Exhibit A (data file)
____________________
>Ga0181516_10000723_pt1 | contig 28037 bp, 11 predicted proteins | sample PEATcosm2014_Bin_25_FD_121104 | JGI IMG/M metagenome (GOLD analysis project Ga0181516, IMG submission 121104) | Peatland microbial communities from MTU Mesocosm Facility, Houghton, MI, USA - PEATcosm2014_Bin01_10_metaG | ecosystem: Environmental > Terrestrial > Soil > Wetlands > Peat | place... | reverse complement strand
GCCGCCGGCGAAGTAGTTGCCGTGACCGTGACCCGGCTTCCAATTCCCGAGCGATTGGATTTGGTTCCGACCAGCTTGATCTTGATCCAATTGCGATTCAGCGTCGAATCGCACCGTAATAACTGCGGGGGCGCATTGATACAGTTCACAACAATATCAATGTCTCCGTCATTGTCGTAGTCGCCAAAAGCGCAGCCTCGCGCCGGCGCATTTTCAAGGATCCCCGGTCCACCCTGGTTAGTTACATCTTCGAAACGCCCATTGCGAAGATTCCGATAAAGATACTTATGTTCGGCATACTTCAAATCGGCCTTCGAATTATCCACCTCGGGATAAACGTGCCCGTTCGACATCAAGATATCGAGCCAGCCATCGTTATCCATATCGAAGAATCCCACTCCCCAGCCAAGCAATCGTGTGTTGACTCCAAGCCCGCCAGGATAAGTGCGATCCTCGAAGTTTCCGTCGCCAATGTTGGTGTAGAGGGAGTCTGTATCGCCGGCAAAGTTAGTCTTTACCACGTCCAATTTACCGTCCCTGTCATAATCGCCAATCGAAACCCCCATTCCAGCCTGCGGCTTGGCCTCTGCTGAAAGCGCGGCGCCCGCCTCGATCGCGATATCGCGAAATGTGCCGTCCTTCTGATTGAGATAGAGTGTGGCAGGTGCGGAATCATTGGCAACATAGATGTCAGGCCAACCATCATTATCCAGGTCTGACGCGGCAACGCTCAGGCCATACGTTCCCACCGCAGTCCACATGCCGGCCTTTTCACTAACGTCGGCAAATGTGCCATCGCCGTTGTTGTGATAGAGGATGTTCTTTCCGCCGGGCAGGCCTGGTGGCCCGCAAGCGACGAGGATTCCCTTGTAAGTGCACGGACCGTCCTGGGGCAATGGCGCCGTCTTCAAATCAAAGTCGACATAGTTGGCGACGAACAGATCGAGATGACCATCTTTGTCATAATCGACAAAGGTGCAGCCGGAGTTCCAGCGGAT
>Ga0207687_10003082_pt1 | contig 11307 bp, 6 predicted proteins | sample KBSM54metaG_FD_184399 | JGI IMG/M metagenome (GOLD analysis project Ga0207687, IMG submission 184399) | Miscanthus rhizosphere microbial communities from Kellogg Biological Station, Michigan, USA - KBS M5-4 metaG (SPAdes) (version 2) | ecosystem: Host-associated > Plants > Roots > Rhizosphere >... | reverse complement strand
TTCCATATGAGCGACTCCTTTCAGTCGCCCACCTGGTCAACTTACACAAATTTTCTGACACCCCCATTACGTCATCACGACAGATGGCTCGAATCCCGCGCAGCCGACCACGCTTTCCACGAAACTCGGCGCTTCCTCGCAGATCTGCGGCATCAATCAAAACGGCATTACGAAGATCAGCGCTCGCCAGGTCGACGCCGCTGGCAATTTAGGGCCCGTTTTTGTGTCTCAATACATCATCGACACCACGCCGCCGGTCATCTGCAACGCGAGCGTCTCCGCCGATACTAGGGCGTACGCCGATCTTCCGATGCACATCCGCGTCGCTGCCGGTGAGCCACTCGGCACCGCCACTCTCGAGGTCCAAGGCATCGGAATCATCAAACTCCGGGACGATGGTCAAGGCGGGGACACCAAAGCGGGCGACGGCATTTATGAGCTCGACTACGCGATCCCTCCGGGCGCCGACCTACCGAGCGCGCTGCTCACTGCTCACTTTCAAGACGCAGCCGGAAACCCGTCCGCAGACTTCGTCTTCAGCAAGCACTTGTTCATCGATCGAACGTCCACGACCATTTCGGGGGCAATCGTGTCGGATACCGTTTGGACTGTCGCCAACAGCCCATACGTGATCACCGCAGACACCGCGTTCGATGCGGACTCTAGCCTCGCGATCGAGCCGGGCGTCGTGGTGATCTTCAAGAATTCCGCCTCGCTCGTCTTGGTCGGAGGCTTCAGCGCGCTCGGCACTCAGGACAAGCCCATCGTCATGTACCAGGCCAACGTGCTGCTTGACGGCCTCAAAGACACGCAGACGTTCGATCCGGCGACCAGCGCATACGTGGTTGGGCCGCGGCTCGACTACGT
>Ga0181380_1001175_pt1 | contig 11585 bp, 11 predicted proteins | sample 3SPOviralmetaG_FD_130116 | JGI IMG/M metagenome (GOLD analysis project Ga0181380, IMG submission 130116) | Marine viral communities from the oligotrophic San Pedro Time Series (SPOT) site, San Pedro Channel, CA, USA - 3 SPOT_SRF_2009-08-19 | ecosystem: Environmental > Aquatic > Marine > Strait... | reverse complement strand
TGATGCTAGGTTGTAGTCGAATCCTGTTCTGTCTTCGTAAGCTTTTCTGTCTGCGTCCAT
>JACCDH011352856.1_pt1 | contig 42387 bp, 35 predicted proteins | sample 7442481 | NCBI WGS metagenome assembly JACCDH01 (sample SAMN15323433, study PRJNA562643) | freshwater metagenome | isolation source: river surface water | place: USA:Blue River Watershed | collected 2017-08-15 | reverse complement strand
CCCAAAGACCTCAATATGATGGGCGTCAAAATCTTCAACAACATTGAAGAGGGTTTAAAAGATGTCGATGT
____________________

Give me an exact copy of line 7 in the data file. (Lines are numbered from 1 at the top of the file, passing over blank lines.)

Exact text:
>JACCDH011352856.1_pt1 | contig 42387 bp, 35 predicted proteins | sample 7442481 | NCBI WGS metagenome assembly JACCDH01 (sample SAMN15323433, study PRJNA562643) | freshwater metagenome | isolation source: river surface water | place: USA:Blue River Watershed | collected 2017-08-15 | reverse complement strand